Secondary metabolites from the group of polyketides currently represent one of the most important groups of natural products, with extremely diverse activities used in all areas of medicine and agriculture. Therefore, the great interest shown by research institutions and industry in this field is not surprising. For example, Lek/Sandoz, partner in this project proposal, is industrially producing poliketide metabolites such as the anticancer rapamycin and the important immunosuppressant FK506. Not only Lek/Sandoz, but also other companies in Slovenia, such as Krka, market polyketide natural products or they develop the technologies for their costumers (Acies Bio Ltd). Efforts in the scope of this project proposal will be directed towards the study of one of the most complex enzymatic machineries; the type-II polyketide synthase (PKS) enzyme complex, which is catalyzing the biosynthesis of important secondary metabolites such as tetracycline antibiotics or anticancer drugs from the class of anthracyclines. Compared to the type-I PKS encoding the biosynthesis of a number of important drugs such as the antibacterial erythromycin or the anticancer drug rapamycin, which have been extensively studied, the programming of PKS complexes of type-II is still poorly understood. Due to the reiterative nature of the so-called minimal PKS enzymes, involved in the early stages of biosynthesis, we do not yet sufficiently understand their biosynthetic mechanism. This is likely also one of the reasons why we cannot efficiently generate novel analogues by applying biosynthetic engineering efforts. We have recently demonstrated that biosynthetic engineering of type-II PKS can be productive (Lešnik, Lukežič et al., 2015, Angew Chem Int Ed Engl. 2015 54(13):3937-40). We believe that new opportunities in TC drug development have arisen thanks to a significant progress in the development of affordable and versatile biosynthetic engineering and synthetic biology methods, and enormous and rapidly expanding genomics data available in the DNA databases. Therefore, by applying a unique approach for biosynthetic engineering in the scope of this project proposal, where in vivo experiments with chimeric PKS will be carried out, it will be possible to gain very valuable data on the programming of these complex enzyme systems. In addition, we will attempt in vitro evaluation of the catalytic activity and enzyme specificity involved in OTC biosynthesis, which has not been achieved to date. Finally, our work will not only be contributing towards high-quality science, but also rapidly translating this knowledge towards drug and process development efforts.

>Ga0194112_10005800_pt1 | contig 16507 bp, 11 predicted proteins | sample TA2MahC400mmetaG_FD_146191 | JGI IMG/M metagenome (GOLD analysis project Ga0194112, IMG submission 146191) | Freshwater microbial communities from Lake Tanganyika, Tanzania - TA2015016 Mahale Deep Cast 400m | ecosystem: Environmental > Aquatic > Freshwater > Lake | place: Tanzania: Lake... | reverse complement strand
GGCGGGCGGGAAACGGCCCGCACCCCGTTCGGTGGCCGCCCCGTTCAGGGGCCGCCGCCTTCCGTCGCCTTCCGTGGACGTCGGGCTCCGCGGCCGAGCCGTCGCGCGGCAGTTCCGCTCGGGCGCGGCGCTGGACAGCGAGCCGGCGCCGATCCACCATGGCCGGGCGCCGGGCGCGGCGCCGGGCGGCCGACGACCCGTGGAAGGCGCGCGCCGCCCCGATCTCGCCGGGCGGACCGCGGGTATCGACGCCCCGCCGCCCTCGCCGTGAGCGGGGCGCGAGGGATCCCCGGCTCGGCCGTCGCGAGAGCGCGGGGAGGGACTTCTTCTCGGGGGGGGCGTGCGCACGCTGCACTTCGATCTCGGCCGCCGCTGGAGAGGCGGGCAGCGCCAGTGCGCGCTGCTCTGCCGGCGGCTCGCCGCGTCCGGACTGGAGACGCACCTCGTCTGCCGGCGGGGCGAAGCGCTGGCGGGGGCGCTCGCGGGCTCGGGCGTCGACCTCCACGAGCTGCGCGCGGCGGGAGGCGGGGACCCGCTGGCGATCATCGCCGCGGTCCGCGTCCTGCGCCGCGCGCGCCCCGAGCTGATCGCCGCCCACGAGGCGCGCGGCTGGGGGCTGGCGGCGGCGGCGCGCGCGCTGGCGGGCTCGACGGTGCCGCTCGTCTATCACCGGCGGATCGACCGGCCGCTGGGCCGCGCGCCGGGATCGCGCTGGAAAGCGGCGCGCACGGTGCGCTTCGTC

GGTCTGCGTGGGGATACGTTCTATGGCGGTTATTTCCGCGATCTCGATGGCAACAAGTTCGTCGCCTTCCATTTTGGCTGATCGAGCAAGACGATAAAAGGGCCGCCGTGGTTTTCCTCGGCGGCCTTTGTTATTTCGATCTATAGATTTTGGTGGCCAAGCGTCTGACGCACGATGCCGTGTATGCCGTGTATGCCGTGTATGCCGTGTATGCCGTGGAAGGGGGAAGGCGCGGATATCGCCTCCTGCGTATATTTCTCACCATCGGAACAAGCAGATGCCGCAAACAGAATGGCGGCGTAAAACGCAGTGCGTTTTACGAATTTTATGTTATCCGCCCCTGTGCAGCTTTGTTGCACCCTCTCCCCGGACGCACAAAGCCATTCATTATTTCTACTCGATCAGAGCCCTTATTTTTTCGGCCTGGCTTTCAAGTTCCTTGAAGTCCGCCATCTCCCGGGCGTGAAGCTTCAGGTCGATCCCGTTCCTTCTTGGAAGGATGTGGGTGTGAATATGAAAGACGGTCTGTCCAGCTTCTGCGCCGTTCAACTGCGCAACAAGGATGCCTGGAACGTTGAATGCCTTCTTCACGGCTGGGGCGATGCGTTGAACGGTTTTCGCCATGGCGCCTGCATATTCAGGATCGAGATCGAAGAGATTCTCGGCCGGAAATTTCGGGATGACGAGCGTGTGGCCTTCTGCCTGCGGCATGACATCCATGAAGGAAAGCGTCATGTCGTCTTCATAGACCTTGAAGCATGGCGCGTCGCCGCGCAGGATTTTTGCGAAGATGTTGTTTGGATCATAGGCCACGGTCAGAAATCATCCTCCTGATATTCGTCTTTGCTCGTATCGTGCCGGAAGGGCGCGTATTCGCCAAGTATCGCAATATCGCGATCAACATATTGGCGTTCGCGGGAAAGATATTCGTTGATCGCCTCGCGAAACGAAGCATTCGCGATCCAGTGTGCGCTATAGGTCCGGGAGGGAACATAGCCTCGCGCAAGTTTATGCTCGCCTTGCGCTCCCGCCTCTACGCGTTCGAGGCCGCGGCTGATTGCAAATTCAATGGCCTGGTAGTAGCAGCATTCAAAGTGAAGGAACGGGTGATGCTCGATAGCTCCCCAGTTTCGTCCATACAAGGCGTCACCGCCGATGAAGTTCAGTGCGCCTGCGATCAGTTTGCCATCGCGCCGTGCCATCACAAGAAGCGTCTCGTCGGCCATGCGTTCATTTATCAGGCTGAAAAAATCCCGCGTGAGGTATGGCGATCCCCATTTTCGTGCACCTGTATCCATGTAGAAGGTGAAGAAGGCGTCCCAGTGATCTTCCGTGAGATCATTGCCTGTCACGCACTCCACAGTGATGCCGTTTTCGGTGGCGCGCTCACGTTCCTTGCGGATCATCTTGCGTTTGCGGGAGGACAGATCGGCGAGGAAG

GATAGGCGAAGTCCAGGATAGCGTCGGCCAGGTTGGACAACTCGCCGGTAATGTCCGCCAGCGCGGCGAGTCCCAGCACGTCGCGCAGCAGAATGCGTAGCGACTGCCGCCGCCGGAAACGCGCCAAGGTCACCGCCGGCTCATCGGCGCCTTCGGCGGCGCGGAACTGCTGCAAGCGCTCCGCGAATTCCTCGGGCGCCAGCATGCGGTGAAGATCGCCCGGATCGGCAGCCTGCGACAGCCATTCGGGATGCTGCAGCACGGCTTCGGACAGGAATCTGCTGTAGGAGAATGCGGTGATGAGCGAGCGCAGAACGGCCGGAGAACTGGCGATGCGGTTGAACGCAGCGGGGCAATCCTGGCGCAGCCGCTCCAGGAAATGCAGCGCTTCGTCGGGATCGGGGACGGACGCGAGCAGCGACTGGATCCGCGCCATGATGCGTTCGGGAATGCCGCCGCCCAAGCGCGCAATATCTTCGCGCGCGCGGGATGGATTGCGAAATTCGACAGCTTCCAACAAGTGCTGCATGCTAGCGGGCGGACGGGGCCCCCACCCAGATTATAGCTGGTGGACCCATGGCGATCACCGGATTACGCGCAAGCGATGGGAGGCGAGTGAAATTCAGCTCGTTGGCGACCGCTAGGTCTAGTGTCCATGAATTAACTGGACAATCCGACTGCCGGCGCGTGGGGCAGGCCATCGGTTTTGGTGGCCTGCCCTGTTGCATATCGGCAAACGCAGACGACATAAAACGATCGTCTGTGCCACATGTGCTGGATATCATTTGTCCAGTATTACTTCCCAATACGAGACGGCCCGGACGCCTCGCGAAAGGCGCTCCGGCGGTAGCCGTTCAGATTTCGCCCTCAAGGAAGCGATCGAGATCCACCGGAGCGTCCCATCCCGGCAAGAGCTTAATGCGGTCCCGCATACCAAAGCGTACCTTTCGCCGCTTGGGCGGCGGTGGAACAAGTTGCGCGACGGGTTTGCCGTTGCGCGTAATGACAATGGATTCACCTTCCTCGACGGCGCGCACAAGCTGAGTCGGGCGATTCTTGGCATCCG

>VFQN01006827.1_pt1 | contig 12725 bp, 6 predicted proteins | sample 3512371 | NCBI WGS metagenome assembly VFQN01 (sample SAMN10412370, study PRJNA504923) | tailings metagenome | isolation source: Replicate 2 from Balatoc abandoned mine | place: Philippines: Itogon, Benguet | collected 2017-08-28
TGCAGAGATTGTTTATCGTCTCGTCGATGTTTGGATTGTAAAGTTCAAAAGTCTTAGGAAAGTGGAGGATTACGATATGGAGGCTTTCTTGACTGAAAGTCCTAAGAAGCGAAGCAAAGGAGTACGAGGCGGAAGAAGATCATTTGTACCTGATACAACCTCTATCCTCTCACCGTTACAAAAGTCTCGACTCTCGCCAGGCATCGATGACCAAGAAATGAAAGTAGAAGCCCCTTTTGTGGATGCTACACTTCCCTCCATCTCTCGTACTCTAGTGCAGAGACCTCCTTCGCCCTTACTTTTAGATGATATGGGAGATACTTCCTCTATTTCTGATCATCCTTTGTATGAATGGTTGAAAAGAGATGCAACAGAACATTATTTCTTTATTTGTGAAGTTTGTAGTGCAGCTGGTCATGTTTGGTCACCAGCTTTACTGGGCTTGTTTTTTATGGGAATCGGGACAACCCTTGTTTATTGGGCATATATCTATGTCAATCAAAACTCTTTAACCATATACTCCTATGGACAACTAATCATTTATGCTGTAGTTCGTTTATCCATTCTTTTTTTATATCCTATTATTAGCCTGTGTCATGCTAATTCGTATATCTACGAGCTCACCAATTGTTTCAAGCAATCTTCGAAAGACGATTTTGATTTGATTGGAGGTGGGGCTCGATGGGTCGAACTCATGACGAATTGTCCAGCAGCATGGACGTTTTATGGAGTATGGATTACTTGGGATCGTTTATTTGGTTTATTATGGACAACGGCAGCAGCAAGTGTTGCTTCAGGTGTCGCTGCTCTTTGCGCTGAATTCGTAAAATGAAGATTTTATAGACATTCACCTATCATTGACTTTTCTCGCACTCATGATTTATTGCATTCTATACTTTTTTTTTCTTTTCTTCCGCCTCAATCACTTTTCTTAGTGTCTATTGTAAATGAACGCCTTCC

Significance for the country